It will work the way I drew it originally, just trying some different options to connect everything.
 
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Terry

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You could use a santee first and head over to the washer. It will need to be vented with the AAV.
The upstairs kitchen can drop into the top of the santee as long as there is a vent on the trap arm.
 

Tooltalk

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You could use a santee first and head over to the washer. It will need to be vented with the AAV.
The upstairs kitchen can drop into the top of the santee as long as there is a vent on the trap arm.

Thanks Terry. Been doing some dry fitting and I need the trap arm to be about 12" to put the stand pipe where I want it. I've come up with the two options below. Option A is my original plan and Option B would be the setup you describe above. Option B would require all the fittings to be very tight together. Is there any problem with that? I know there needs to be 4" (2x pipe diameters) between trap and vent, but not sure how a 5" tee affects that calculation. I could probably make the arm a couple inches longer if it helps.

Option B would give me more flexibility to set the trap arm height and I could possibly move the tub tee to the stand pipe instead and connect the tub with no trap as seen in the attached image. Does that sound like a good option?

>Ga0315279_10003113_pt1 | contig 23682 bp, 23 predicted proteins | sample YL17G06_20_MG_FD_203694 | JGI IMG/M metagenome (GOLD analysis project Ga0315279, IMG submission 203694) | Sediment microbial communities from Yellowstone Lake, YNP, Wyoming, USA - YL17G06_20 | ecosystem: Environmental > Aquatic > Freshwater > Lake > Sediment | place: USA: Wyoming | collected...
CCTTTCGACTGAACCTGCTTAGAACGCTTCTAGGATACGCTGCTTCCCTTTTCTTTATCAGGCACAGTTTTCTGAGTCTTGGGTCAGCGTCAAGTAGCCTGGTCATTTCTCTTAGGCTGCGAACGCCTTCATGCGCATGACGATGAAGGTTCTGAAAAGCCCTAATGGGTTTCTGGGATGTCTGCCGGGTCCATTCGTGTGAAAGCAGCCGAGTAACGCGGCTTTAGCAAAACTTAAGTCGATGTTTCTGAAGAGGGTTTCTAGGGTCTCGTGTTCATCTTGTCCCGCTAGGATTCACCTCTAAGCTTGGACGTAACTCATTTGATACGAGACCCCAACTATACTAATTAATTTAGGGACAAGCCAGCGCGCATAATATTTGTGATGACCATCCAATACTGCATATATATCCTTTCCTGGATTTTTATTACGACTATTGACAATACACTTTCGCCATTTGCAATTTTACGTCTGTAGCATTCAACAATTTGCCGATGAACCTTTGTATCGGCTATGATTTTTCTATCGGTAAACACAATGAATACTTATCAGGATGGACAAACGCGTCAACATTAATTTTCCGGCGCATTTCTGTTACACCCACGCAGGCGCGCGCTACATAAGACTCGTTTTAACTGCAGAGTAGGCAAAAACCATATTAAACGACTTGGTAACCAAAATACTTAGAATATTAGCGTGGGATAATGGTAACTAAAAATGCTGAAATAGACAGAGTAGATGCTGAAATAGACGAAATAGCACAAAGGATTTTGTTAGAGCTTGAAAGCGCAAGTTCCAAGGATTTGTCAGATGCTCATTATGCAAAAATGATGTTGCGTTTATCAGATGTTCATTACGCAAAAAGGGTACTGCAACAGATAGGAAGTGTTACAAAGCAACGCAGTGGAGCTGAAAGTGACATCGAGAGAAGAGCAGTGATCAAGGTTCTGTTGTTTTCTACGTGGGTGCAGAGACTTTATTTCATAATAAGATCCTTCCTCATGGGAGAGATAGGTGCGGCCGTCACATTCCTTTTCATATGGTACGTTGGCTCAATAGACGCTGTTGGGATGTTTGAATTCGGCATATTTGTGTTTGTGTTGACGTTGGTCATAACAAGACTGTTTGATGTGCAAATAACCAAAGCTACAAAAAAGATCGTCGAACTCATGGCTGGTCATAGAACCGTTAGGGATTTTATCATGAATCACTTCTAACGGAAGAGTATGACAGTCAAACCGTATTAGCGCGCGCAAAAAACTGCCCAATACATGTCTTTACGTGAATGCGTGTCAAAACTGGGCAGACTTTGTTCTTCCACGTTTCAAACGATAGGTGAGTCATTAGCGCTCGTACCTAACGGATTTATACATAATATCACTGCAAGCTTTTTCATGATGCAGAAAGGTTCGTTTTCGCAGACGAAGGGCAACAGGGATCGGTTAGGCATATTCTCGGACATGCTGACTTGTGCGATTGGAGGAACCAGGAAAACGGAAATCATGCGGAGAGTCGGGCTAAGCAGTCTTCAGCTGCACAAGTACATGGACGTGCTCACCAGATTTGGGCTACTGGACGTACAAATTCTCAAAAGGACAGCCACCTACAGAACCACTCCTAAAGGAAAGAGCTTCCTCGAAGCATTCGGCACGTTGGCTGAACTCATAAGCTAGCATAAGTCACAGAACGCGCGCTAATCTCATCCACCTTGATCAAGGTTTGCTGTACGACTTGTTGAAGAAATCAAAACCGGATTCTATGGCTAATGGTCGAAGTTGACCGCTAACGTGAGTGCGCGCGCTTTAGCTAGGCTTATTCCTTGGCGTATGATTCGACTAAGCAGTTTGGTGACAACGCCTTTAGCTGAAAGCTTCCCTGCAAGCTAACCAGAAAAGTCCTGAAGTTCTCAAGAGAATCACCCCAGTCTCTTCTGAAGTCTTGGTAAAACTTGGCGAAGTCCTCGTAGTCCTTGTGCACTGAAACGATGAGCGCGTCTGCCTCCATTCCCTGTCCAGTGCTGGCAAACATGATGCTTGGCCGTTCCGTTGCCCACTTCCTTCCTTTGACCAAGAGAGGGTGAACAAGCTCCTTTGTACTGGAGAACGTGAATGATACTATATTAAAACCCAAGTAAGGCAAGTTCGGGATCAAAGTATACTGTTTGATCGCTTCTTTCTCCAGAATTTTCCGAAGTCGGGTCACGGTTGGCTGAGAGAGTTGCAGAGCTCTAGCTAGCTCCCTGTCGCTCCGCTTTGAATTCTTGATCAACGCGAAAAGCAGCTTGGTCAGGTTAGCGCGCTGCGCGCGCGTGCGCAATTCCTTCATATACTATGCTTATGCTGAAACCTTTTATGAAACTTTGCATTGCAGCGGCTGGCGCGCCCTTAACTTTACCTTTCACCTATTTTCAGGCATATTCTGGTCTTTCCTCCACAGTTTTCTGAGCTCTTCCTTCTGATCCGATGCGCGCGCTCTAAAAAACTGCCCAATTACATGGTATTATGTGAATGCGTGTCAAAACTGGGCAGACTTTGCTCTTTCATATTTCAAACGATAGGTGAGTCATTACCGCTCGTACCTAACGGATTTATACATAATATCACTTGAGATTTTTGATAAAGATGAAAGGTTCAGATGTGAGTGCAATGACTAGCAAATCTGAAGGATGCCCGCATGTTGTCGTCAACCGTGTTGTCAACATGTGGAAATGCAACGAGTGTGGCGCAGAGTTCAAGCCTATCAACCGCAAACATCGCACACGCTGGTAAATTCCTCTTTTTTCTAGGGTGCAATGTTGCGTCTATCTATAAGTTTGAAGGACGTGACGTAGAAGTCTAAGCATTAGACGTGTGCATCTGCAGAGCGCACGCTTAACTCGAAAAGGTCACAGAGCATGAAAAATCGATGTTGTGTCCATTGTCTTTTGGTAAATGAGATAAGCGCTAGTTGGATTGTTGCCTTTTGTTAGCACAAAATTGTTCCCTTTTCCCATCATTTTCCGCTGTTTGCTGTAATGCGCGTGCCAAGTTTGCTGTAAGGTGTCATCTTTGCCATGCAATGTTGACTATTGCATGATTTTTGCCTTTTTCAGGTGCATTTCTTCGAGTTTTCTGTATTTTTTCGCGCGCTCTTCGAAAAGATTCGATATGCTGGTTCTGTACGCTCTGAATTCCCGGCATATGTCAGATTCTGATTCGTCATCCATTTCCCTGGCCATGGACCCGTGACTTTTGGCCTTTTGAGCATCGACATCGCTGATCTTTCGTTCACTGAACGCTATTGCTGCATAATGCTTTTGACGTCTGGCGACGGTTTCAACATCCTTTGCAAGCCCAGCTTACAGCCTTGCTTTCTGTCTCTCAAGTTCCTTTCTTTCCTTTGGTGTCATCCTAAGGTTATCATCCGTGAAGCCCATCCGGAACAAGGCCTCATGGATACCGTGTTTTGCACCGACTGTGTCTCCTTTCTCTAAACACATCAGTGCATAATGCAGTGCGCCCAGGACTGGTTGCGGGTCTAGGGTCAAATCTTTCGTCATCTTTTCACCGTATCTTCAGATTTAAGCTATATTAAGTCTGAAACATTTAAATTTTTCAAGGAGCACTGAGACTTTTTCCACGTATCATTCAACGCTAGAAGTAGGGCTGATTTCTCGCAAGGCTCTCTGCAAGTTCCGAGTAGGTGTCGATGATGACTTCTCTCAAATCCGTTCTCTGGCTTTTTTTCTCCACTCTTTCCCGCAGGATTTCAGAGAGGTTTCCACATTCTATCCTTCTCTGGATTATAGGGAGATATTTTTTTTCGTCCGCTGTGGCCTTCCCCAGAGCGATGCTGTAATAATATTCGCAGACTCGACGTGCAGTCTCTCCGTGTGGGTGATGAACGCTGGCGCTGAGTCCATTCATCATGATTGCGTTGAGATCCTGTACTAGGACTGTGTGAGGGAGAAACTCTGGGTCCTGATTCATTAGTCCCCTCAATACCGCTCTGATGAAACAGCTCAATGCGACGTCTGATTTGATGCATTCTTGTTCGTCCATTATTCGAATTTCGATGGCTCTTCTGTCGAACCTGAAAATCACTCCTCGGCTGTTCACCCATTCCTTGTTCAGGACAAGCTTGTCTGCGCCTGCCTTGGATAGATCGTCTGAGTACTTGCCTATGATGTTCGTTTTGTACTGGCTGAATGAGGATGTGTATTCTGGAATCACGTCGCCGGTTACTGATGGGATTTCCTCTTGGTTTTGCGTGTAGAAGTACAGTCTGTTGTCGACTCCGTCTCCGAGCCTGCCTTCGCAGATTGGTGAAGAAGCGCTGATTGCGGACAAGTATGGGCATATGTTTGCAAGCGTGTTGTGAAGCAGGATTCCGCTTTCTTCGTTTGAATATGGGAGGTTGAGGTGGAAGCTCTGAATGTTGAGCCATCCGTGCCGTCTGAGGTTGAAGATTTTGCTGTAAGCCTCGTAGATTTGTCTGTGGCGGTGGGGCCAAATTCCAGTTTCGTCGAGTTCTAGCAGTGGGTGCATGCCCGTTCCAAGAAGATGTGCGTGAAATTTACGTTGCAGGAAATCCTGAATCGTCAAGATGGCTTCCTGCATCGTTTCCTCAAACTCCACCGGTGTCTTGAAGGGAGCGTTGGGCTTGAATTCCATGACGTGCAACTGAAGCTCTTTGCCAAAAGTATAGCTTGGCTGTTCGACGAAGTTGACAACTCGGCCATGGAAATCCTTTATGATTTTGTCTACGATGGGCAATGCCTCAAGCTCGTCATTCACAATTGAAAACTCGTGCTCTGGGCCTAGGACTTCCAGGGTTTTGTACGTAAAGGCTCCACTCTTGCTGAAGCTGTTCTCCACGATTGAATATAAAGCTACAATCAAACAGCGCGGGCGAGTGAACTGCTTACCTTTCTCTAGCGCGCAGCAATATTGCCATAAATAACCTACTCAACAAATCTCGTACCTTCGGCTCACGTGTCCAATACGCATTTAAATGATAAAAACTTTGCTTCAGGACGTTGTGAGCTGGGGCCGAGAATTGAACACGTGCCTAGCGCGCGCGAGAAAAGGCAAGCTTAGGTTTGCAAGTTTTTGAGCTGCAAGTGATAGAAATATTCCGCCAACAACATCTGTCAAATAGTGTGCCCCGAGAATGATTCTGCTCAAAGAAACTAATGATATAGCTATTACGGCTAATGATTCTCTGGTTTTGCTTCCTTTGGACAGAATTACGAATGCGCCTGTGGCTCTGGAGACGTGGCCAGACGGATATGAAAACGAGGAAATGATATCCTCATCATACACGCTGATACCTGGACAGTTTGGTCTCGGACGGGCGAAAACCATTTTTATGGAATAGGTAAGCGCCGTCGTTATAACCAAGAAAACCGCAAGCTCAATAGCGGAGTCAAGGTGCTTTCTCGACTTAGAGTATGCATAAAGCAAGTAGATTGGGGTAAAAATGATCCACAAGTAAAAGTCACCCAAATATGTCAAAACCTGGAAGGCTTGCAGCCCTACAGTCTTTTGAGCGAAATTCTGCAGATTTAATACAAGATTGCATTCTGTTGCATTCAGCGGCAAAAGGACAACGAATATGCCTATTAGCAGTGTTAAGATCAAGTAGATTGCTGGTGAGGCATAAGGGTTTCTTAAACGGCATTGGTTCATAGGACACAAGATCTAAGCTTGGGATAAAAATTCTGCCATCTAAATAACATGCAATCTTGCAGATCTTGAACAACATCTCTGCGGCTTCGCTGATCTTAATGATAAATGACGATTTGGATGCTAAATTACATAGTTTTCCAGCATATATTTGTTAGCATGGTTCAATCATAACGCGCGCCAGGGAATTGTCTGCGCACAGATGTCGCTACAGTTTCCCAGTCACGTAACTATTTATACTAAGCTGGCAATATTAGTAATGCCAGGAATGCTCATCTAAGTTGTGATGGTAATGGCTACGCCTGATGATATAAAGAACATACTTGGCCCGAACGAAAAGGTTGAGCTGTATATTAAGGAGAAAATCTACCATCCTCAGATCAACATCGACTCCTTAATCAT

Thanks again for all the assistance. I think I've just about got this sorted. :)

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Jeff H Young

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looks good option b to me, for kitchen youll need another aav as that had no vent and the s trap was not good either
 

Tooltalk

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looks good option b to me, for kitchen youll need another aav as that had no vent and the s trap was not good either
Good to know option B will work. Thanks.

One thing that occurred to me this morning is that a sanitary tee may not be acceptable for a horizontal change in drain flow where the tub drain will connect to the laundry trap arm. So was thinking I should replace the tee for the laundry tub drain connection with a wye as shown in attached image. I'll add a 45 too, but don't have one handy.

Is that correct?

Or maybe a Sanitary Tee-Wye Reducer like in the attached pic is better if I can find one.